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When diversity adds fairness

Juries with white and black members are more likely to share information and challenge assumptions, a study finds.

April 17, 2006|Hilary MacGregor | Times Staff Writer

The question still plagues many Angelenos: Would the verdict of the racially charged Rodney King trial have been different if the jury had not been predominantly white?

Although social scientists say juries usually manage to produce defensible verdicts, researchers have now found that more diverse juries -- specifically ones that include black and white members -- are more likely to share information, make fewer errors in evaluating the facts and perhaps reach fairer verdicts than all-white juries. The study, conducted with mock jurists, was published in this month's issue of the Journal of Personality and Social Psychology.

The difference in jury performance could not be attributed solely to the input of minorities, the study found. Sometimes the mere presence of minorities changes the behavior of white jurors.

"I think the traditional perception about diversity is that [it] is going to be a good thing because African Americans will bring something novel to the table," said Sam Sommers, assistant professor in the Department of Psychology at Tufts University and the study's author. Although that's true, he said, "a lot of the results of this study come from white jurors acting differently when they were in diverse groups."

In short, Sommers said, diversity appears to help members of a group think more deeply and clearly.

"I think the argument could be made that in a homogeneous group, where everyone is like us, it's easy to be a little lazier, and take those cognitive shortcuts," he said. "Diversity seems to be one potential way to shake us out of that, and to attend more carefully to our surroundings."

Janet Schofield, a professor of psychology at the University of Pittsburgh, said the study contradicts the idea of a "colorblind" society. Juries made up of one ethnic group can let stereotypes shape their assumptions, she says, but juries with at least two ethnic groups are more likely to broaden their perspective.

"There is an awareness that other jurors may be watching you and judging you," said Schofield, who specializes in integration and interracial behavior. "It might make people be, or appear to be, particularly careful. It could be that they really are, or they want to look that way, so they are not open to charges of having been unfair or racist."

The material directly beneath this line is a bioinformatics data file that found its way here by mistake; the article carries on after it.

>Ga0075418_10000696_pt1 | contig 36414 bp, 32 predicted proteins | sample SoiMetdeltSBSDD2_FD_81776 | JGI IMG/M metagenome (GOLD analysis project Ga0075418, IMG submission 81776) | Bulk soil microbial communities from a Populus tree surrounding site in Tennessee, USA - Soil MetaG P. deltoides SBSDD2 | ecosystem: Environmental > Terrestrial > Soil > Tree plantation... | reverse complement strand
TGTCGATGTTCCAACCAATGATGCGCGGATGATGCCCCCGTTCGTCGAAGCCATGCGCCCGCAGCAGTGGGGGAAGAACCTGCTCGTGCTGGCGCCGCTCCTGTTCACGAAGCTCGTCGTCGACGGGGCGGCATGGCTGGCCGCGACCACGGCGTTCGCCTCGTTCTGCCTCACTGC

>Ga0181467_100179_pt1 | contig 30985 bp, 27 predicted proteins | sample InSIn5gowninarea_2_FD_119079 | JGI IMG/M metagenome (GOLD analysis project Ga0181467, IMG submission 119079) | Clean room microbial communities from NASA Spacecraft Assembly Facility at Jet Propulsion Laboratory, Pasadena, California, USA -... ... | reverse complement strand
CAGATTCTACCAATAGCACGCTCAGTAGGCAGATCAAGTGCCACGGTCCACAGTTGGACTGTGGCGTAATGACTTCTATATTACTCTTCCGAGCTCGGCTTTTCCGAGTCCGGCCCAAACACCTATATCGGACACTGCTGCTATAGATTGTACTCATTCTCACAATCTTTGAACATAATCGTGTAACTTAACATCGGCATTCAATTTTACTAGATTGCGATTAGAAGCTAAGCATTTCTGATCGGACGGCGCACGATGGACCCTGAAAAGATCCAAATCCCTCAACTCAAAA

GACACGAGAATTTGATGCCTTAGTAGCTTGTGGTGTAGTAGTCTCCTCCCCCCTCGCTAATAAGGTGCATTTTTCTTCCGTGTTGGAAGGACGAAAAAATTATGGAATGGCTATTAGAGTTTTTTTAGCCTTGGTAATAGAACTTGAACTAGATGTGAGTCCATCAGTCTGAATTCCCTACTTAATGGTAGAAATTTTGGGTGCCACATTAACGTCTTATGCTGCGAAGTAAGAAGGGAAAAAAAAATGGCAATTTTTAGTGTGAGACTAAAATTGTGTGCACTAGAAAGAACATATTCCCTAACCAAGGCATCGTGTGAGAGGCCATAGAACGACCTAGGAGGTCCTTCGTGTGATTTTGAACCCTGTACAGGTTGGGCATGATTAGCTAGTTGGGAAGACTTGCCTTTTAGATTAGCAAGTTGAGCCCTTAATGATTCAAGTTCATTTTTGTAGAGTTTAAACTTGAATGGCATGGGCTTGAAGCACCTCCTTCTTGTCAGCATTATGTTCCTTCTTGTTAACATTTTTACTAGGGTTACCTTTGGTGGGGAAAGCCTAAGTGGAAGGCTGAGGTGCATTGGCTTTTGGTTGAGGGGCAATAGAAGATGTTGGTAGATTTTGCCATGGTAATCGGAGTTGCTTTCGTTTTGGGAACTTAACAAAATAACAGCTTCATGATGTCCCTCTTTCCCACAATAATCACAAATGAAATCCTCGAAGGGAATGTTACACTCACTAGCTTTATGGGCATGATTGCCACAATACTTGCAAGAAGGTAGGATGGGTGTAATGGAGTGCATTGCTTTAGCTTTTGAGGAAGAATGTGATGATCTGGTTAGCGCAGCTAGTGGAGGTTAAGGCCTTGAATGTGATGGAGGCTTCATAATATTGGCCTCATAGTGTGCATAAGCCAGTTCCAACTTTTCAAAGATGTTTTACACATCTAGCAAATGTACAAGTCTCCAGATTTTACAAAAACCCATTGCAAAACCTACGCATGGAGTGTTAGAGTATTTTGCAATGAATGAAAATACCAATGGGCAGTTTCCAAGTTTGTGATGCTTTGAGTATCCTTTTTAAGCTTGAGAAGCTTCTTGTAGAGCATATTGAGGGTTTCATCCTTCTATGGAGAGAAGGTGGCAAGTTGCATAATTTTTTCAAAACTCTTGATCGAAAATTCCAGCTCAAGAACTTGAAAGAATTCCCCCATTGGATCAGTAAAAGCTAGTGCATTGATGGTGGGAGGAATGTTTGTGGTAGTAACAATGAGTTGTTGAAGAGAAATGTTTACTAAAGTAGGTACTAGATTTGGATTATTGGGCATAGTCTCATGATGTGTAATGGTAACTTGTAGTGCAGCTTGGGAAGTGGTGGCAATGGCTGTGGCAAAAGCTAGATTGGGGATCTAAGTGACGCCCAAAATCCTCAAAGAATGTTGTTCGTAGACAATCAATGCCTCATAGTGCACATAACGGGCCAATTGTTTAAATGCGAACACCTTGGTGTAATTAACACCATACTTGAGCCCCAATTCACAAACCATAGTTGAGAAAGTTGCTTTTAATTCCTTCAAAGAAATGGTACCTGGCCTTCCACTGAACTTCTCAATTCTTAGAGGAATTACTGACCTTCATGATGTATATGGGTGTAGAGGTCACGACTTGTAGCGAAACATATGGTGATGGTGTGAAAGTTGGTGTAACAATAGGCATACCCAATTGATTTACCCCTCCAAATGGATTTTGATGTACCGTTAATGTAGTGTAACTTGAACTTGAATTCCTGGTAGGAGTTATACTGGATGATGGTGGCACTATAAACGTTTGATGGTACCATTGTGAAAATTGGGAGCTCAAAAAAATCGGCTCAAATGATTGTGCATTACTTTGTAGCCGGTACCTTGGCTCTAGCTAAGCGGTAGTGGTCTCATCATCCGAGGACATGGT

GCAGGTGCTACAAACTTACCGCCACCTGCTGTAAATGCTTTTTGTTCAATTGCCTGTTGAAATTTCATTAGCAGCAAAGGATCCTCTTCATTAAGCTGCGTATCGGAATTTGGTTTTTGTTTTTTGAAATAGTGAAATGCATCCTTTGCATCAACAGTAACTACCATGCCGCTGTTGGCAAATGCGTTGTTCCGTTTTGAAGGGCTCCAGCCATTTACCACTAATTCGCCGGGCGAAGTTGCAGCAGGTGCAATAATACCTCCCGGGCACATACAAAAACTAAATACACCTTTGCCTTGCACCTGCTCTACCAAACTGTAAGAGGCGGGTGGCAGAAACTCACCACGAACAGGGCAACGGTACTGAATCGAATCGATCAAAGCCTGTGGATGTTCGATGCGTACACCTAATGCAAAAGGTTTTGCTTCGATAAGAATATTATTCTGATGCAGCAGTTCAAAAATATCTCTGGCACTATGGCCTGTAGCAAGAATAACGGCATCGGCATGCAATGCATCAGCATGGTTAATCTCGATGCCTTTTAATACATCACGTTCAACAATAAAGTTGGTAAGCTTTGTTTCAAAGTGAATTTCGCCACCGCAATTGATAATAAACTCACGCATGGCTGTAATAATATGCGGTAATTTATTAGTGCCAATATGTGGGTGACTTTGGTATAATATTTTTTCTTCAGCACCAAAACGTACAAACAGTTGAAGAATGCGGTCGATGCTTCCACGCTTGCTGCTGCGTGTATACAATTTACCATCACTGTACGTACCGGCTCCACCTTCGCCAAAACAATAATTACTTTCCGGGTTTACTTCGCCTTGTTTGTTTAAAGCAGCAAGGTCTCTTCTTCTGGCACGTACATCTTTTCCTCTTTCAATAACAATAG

For the study, Sommers recruited 121 people from a jury pool at a courthouse in Washtenaw County, Mich., and 79 people through newspaper advertisements in the same area. All 200 of the study participants were eligible for jury duty. Of the participants, 60% were female and 40% were male; 83% were white and 17% were black. They ranged in age from 18 to 78.

Participants were randomly assigned to 29 six-person juries that were either all white or made up of four whites and two blacks. Most groups had an alternate.

Half the juries received a voir dire questionnaire that asked race-related questions designed to detect racial bias, such as: "Do you have any biases or prejudices that might prevent you from judging an African American defendant fairly?" or "In your opinion, how does the race of a defendant influence the treatment she/he receives in the legal system as a whole?" Voir dire is a court procedure in which potential jurors are asked about personal experiences and attitudes in an attempt to ensure impartiality.

The mock jurors were then shown a 30-minute video summary of the trial of a black defendant charged with sexual assault. The prosecution presented testimony from two victims, neither of whom could identify the assailant's face, though one could describe a scar on his torso. The core of their case was forensic evidence from semen and hair at the crime scene that were consistent, but not a definitive match, with the defendant. The defense focused on the lack of eyewitness evidence and unreliable methods used by the lab that did the DNA analysis.

At this point -- before deliberations -- the mock jurors were privately polled on whether they believed the defendant was guilty. Of those who were not asked about race during voir dire, 47% said the defendant was guilty while only 34% of those who were asked race-related questions said the defendant was guilty.

The findings suggest that merely asking race-related questions before the trial may remind jurors to keep their minds open and free of prejudice, Sommers said.

In addition, 50% of the participants on the all-white juries said the defendant was guilty before deliberations, while only 34% of the whites in the diverse groups made that judgment.

Sommers' study did not include an all-black jury. That was partially due to the racial makeup of the area, he says, but also because he chose to focus on the most common categories of jury composition.

"In most jurisdictions in the country, black jurors are the minority," he said. "That is the typical experience for black jurors."

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